Over the last few days we’ve visited Fecamp, Le Havre and Honfleur in the mouth of the Seine, and we are now in Eastbourne having crossed the channel from Fecamp.
Of all of these places, Le Havre was the most surprising. We hadn’t really intended going into Le Havre as the marina is on the edge of this large city port – think Portsmouth or Southampton – and it didn’t appeal. But what we found was a clean, modern city with lots of attractive features and good restaurants. Compared to some of the places we’ve been it seemed quite wealthy. As with much of this coast, large parts of the city were completely destroyed during the war, but unlike other places, Le Havre’s reconstruction was layed out by architect Auguste Perret, who also led the design of much of the rebuilding. The result is block after block of similar, but quite attractive, apartment blocks, 5 or 6 stories high using a modular concrete system. As a result the city was designated a world heritage site by Unesco in 2005. It also has renowned natural history and modern art museums, although we didn’t have time to visit.
The marina in Le Havre is huge and sailing and fishing are obviously popular local pastimes. The visitor’s berths were right on the outside of the marina and it was a good 5 minute walk to get ashore to the toilet block etc.
Honfleur is completely different. The old buildings around the harbour appear to have been largely untouched by the war and it has become a huge tourist trap. We were there on the day France played Argentina in the World Cup, and every bar around the harbour had a large screen TV showing the match. Every time France scored there was a huge roar and honking of horns. Fortunately France won 4-3 and everyone was very happy.
We didn’t take Millie into the old harbour right in the centre as we thought it might be too noisy. Just outside there is a visitor’s pontoon next to a public park, which was very pleasant. I found the place just a bit too busy – despite the huge number of restaurants it was difficult to find anywhere to eat – but it might be nice to go back at a quieter time of year.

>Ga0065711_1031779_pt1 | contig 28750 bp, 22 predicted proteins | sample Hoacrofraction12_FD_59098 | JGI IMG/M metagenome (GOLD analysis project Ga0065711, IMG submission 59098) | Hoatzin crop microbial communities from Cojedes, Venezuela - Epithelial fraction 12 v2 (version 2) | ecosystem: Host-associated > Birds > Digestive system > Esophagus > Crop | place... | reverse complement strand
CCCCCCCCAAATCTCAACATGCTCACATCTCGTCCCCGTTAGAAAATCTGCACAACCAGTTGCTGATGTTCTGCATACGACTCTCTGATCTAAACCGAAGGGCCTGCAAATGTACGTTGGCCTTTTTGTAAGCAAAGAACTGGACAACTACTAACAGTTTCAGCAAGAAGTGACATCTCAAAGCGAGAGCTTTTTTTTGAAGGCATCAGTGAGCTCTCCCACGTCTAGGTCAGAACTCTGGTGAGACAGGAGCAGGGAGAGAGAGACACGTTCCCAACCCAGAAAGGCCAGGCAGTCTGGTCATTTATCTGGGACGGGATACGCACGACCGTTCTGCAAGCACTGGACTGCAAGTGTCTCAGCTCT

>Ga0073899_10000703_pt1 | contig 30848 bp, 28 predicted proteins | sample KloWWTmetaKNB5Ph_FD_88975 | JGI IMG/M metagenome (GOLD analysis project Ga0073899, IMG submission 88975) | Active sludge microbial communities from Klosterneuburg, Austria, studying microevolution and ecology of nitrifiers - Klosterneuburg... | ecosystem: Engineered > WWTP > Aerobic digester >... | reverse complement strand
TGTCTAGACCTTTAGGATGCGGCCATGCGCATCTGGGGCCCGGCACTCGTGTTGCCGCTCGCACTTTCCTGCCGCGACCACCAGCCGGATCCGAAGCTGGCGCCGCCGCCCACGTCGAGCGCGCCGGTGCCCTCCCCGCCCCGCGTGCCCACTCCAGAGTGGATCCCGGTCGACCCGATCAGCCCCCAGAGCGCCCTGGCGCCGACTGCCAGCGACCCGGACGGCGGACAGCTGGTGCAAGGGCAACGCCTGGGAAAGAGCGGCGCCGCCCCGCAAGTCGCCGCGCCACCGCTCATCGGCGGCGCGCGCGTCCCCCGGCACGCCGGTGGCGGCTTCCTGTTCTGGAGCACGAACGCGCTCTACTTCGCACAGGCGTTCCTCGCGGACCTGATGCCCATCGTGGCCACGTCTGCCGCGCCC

Fecamp is a moderate sized port town to the north of Le Havre – a largish marina, some fishing boats – and also a small seaside resort. The coast here obviously has two very different geologies. East of Cap d’Antifer (just north of Le Havre) the coast is characterised by chalk cliffs and small pebbly beaches. To the south west, the cliffs become sandstone and the beaches sandy. Strangely when we were there it also seemed to be about 10 degrees warmer – perhaps because of the north easterly wind direction. The result seems to be that the seaside resorts to the north east are generally poorer than the smarter resorts of the Seine Bay, such as Deauville and Trouville.
Fecamp’s main claim to fame seems to be that it is the home of Benedictine, the french liquer. The story is that it was originally created by Benedictine monks and the recipe lost after the French revolution, to be rediscovered in the 19th century by Alexandre Le Grand, a local wine merchant, although it is more likely he invented the recipe himself. He built the ‘Benedictine Palace’, a huge Victorian (or whatever the French equivalent is) gothic pile where they still produce the drink.
Returning from Fecamp we sailed most of the 70 miles across the Channel to Eastbourne in a stiff Force 4-5 North Easterly. Close hauled all the way we made good time, leaving at first light (about 4am UK time) and arriving around 4pm.
Sovereign Harbour at Eastbourne is a huge spread out marina with massive housing development all around. The marina is unusual in several ways: it has two locks, alternately used for in and out; it has a commercial fishing quay within the marina complex; and it has four distinct sections, linked by channels with automatic lifting bridges. As part of the complex there is a line of, mostly chain, restaurants and a retail park next door has an Asda, Boots, Next, TK Max, Sports Direct etc.
The bikes came in handy here as the distances around the marina are quite considerable. I had a pleasant morning ride in towards Eastbourne where there is a cycle track running along the promenade – until you get towards the centre where there are big ‘No Cycling’ signs and you have to join a busy and quite narrow road. When will planners recognise that cycle routes need to be joined up to be useful and not just dump you in the middle of busy traffic?
Anyway, now we’re heading east towards Dover. I suspect we’ve quite a lot of motoring ahead as the wind is on the nose and forecast to get lighter.